Homily 20th Sunday Year C (Lk 12: 49-53)
In this month of August, especially in Japan where we support a lot of movements to create worldly peace, it seems odd that today we have to hear Jesus said “Do you think that I have come to establish peace on the earth? No, but rather division!” How shall we understand these strong words of Jesus? Is Jesus against peace? Is Jesus not a peaceful person? The Gospel of Luke clearly portrays Jesus as a man of peace throughout its whole contents. Thus, the image of Jesus in Luke’s Gospel is not the image of a person who hates peace, nor a creator of war.
The symbol used in Jesus’ teaching to illustrate the division he mentioned was “fire”. The biblical symbolism of fire is often used to refer to the meaning of judgement, or to the coming of the last days, but also to the meaning of purification. In today’s gospel, Jesus combined the symbolism of fire with baptism. Thus, he was referring to the meaning of fire as the symbol for purification. Those who want to follow Jesus must choose single-mindedly the path Jesus taught us to take. We heard the similar message in the verse for Alleluia which said ‘My sheep hear my voice, says the Lord; I know them, and they follow me.’ For us to become the true followers of Jesus, we have to instinctively know and really listen to His voice among other different voices. This is the purification Jesus wanted for us to experience.
When we hear so many different voices in our daily lives, offering us so many paths to choose, putting us continuously in different intersections of our lives, we are forced to live with an unending process of choosing the right path. However, we have to remember that we are not supposed to choose the right path for us, but the right path to become closer to Jesus in his own path. By choosing this path we are saying no to other paths we encountered in those intersections of our lives. And this cutting loose, this letting go of the other options, the other paths offered to us, can create so many worries, so many questions, so many turmoil in our own hearts. We wonder what will happen to us if we cut our ties with the paths of this world and move to the path God offers us through Jesus? Will we be able to walk in this path of God while our heart is still attached to the paths of this world? The ever lasting restless of hearts.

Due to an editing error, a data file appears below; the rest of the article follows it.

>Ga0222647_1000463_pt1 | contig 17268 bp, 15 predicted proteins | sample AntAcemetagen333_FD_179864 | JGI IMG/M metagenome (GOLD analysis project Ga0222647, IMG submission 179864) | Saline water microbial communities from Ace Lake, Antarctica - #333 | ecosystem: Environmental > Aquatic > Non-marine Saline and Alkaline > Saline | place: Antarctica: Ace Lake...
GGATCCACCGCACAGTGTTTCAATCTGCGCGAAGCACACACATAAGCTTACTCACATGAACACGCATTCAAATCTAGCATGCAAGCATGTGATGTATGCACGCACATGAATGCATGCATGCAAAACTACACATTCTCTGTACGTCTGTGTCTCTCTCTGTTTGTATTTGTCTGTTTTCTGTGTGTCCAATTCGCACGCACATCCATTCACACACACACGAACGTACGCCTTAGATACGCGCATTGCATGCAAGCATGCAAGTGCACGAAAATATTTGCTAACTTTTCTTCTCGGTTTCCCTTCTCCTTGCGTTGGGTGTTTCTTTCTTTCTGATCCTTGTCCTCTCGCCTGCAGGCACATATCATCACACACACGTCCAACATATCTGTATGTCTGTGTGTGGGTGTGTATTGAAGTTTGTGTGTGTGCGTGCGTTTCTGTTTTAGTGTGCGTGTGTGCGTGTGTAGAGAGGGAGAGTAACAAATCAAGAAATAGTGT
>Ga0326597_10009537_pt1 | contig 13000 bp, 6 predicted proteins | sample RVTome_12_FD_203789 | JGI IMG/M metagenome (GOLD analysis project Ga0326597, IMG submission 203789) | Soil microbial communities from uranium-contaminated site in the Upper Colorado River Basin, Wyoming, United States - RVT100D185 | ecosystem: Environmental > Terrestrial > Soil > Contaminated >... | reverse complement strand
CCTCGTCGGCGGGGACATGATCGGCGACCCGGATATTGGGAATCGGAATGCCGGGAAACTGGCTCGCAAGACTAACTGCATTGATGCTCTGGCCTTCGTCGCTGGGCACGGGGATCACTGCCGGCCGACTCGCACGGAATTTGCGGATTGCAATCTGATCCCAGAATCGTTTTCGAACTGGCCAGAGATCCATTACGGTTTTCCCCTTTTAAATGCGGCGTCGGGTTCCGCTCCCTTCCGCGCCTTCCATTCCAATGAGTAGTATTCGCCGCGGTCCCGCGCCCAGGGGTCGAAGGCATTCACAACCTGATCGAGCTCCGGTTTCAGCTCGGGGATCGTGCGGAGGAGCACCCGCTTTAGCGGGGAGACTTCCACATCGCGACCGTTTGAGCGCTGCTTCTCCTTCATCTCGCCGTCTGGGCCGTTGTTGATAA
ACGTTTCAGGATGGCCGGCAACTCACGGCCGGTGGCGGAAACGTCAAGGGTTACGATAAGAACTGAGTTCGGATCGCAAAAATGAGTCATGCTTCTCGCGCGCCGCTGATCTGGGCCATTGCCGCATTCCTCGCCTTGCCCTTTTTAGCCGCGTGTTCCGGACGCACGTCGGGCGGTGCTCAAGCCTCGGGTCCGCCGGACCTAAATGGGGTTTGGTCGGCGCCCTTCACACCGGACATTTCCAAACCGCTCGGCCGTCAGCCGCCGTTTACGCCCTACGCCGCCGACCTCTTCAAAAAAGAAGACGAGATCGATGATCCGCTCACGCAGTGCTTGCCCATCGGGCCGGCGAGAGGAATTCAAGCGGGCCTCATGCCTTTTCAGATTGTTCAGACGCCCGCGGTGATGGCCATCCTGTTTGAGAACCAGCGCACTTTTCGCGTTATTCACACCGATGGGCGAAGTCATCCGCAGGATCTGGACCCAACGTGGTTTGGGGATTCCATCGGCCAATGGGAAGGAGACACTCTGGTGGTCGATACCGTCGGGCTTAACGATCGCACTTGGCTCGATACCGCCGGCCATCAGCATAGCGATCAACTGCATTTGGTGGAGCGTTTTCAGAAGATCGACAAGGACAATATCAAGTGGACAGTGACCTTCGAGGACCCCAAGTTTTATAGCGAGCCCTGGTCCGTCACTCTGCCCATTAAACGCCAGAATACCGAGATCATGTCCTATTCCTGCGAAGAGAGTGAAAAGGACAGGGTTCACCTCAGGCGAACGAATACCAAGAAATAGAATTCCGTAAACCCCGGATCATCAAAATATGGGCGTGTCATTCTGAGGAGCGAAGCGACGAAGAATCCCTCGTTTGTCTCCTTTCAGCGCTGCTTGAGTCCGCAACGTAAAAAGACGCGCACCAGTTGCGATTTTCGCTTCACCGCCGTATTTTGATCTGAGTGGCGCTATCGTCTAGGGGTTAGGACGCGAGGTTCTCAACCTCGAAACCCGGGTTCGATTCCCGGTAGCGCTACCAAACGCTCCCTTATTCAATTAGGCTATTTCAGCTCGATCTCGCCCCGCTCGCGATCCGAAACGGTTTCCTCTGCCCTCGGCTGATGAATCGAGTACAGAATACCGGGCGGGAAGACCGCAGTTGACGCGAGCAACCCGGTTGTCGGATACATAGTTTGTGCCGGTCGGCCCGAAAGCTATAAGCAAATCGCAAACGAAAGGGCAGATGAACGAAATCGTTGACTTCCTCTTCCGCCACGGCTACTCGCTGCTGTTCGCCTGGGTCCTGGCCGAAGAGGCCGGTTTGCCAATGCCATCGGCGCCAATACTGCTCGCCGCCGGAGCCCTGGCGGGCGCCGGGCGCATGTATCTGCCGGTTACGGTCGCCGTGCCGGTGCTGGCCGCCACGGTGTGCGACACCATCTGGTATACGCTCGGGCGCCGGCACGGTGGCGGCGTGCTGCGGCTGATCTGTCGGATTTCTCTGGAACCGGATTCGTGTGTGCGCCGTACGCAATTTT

Let us learn from the prophet Jeremiah in the first reading. He chose to walk the path God gave to him. But that means he had to deliver the warning to the King Zedekiah about the looming attack which will cause the fall of the Israelites who became far away from God. However, the Israelites, exemplified here by the princes, found it difficult to accept that they can be beaten by another tribes. Thus, they threw Jeremiah in the cistern, letting him sink in the mud. But Jeremiah did not despair. The Psalm 40 “The LORD heard my cry. He drew me out of the pit of destruction, out of the mud of the swamp” reveals the conviction of Jeremiah that God will help those who take the path leading to God. And then came Ebed-Melech to help him getting out of that pit. Jeremiah did not only take the right path of God, he also succeeds to build the courage to stay in that path.
When we let go of the paths of this world, then we know we are gaining the path of Jesus. Yes, we may have to endure oppositions from this world. But those oppositions are nothing compared to the joy waiting for us at the end of that path.
by Fr. Aloysius Firmansyah, S,J.